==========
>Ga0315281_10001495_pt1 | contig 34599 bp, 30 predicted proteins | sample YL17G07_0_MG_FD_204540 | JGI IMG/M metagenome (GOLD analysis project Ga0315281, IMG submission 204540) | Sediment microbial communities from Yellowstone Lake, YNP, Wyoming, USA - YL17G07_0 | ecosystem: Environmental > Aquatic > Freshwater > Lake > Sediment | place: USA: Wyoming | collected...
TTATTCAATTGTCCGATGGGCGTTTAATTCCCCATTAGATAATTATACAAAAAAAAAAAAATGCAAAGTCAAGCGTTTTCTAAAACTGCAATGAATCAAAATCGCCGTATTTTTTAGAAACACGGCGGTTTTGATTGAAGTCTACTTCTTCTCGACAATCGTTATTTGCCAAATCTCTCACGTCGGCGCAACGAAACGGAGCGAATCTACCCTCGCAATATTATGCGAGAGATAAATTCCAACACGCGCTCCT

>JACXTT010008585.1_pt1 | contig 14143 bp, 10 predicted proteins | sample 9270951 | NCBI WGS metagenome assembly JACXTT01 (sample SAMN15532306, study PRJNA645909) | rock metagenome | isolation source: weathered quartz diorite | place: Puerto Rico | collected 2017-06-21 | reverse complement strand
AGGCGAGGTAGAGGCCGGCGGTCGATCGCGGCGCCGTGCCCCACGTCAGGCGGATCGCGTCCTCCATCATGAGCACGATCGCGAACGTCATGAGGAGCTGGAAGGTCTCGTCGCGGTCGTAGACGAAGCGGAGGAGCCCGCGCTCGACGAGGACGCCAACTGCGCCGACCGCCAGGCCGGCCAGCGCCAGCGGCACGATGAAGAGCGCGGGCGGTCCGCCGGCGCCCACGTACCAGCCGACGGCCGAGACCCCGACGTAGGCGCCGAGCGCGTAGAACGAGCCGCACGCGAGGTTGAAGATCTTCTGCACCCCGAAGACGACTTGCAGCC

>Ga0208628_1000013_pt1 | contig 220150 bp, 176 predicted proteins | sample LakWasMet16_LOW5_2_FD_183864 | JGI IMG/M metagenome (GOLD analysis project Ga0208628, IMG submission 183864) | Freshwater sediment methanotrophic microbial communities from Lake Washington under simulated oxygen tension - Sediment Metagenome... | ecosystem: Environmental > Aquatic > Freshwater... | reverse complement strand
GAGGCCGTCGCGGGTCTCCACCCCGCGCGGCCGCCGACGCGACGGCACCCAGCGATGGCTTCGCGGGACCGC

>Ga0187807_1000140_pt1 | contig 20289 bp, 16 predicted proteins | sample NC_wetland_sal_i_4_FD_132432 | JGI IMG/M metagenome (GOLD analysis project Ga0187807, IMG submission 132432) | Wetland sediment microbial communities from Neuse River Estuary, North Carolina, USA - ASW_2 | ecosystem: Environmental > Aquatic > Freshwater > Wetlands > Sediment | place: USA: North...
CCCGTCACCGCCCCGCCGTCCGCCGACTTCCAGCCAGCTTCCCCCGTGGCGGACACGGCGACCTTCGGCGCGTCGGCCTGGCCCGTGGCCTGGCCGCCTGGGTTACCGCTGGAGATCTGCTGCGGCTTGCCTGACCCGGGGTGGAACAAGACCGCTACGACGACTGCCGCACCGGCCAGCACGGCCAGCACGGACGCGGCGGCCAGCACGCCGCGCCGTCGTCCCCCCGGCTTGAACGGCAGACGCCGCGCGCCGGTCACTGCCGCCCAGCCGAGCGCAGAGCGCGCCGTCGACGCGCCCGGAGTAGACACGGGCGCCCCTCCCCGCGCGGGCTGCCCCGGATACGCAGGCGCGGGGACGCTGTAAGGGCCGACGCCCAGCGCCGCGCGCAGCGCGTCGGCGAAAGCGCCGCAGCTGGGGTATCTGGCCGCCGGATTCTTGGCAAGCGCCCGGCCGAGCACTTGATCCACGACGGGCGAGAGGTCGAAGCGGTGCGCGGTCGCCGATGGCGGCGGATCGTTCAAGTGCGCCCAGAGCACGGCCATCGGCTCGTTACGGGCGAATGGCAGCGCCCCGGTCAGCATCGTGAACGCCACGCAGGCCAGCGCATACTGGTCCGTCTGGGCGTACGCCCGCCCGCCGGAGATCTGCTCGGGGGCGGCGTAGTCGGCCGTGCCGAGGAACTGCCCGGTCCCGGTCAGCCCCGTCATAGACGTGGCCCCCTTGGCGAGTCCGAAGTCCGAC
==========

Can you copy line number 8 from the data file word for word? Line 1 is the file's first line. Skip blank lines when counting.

CCCGTCACCGCCCCGCCGTCCGCCGACTTCCAGCCAGCTTCCCCCGTGGCGGACACGGCGACCTTCGGCGCGTCGGCCTGGCCCGTGGCCTGGCCGCCTGGGTTACCGCTGGAGATCTGCTGCGGCTTGCCTGACCCGGGGTGGAACAAGACCGCTACGACGACTGCCGCACCGGCCAGCACGGCCAGCACGGACGCGGCGGCCAGCACGCCGCGCCGTCGTCCCCCCGGCTTGAACGGCAGACGCCGCGCGCCGGTCACTGCCGCCCAGCCGAGCGCAGAGCGCGCCGTCGACGCGCCCGGAGTAGACACGGGCGCCCCTCCCCGCGCGGGCTGCCCCGGATACGCAGGCGCGGGGACGCTGTAAGGGCCGACGCCCAGCGCCGCGCGCAGCGCGTCGGCGAAAGCGCCGCAGCTGGGGTATCTGGCCGCCGGATTCTTGGCAAGCGCCCGGCCGAGCACTTGATCCACGACGGGCGAGAGGTCGAAGCGGTGCGCGGTCGCCGATGGCGGCGGATCGTTCAAGTGCGCCCAGAGCACGGCCATCGGCTCGTTACGGGCGAATGGCAGCGCCCCGGTCAGCATCGTGAACGCCACGCAGGCCAGCGCATACTGGTCCGTCTGGGCGTACGCCCGCCCGCCGGAGATCTGCTCGGGGGCGGCGTAGTCGGCCGTGCCGAGGAACTGCCCGGTCCCGGTCAGCCCCGTCATAGACGTGGCCCCCTTGGCGAGTCCGAAGTCCGAC